Water 2020, 12(8), 2232; https://doi.org/10.3390/w12082232 (registering DOI) - 08 Aug 2020
Engineering practices illustrate that the water phase change in soil causes severe damage to roads, canals, airport runways and other buildings. The freezing point is an important indicator to judge whether the soil is frozen or not. Up to now, the influence of [...] Read more.
Engineering practices illustrate that the water phase change in soil causes severe damage to roads, canals, airport runways and other buildings. The freezing point is an important indicator to judge whether the soil is frozen or not. Up to now, the influence of salt on the freezing point is still not well described. To resolve this problem, a series of freezing point tests for saline soil were conducted in the laboratory. Based on the relationship between the freezing point and the water activity, a thermodynamic model considering the excess Gibbs energy was proposed for predicting the freezing point of saline soil by inducing the UNIQUAC (universal quasi-chemical) model. The experimental results show that the initial water content has little influence on the freezing point if the initial water content is higher than the critical water content, while the freezing point decreases with the decrease of the water content if the initial water content is lower than the critical water content. Moreover, it is found that the freezing point is related to the energy status of liquid water in saline soils and it decreases with the increase of the salt concentration. Moreover, the freezing point depression of saline soil is mainly caused by the decrease of water activity. Compared with the other two terms, the residual term, accounting for the molecular interactions, has an obvious influence on the water activity. This result is helpful for understanding how salt concentration affects the freezing point of saline soil and provides a reference for engineering construction in saline soil areas. Full article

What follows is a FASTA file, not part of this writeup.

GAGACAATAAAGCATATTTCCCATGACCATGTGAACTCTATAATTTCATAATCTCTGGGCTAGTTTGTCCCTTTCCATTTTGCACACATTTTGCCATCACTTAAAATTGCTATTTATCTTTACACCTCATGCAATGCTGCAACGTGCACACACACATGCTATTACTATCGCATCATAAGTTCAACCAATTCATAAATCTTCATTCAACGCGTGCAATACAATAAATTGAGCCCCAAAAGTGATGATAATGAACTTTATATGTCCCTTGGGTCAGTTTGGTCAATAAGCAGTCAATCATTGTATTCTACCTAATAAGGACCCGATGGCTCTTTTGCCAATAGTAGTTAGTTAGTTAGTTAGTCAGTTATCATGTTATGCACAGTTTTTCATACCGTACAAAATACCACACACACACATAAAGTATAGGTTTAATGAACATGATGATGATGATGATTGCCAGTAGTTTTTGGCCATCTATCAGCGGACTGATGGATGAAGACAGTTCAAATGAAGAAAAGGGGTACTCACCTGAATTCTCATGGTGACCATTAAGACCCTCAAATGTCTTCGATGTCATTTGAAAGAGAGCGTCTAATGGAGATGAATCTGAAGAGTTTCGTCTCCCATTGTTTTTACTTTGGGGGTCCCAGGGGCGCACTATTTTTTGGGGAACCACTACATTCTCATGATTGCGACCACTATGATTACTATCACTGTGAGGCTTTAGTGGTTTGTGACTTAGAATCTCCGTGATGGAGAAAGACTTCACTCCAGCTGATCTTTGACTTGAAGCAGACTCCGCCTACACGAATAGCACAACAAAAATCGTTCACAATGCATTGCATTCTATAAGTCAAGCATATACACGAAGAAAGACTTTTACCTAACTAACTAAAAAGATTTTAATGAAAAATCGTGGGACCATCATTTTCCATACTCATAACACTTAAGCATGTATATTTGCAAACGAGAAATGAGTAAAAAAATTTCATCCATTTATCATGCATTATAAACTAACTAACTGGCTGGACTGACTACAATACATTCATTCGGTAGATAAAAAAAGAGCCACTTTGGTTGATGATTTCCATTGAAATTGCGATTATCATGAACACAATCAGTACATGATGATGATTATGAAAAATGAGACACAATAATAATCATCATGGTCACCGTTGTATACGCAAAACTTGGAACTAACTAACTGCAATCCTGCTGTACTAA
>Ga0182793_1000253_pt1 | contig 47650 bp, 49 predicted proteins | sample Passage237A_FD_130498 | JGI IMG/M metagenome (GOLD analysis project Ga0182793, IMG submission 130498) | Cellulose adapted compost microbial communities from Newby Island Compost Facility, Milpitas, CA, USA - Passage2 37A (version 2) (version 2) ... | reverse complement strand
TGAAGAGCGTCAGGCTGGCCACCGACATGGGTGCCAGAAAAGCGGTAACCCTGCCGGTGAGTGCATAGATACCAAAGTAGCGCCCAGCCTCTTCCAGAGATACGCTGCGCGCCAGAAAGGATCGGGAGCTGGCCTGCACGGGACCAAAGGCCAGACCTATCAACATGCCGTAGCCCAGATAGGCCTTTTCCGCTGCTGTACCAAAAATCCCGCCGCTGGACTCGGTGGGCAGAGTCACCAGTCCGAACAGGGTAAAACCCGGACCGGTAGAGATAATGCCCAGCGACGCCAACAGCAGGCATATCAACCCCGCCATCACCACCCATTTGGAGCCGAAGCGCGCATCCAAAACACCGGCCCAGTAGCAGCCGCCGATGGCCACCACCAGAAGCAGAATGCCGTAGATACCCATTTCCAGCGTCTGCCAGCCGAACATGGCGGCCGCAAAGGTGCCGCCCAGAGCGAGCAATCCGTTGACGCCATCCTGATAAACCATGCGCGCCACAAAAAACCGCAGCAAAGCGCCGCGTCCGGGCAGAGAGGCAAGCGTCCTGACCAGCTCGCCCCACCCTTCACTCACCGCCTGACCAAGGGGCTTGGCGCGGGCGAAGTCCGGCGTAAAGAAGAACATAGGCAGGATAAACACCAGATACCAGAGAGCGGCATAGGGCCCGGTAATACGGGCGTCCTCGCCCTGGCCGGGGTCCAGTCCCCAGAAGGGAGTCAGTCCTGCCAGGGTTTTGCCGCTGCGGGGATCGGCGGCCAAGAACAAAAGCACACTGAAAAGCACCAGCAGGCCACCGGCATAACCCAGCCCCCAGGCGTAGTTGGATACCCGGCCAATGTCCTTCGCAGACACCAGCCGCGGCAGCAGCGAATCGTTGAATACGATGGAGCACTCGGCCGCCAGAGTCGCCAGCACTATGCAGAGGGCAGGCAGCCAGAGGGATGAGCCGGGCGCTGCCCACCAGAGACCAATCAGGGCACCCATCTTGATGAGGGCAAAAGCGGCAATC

(This article belongs to the Special Issue Geochemistry of Landscape and Soil)►▼ Show Figures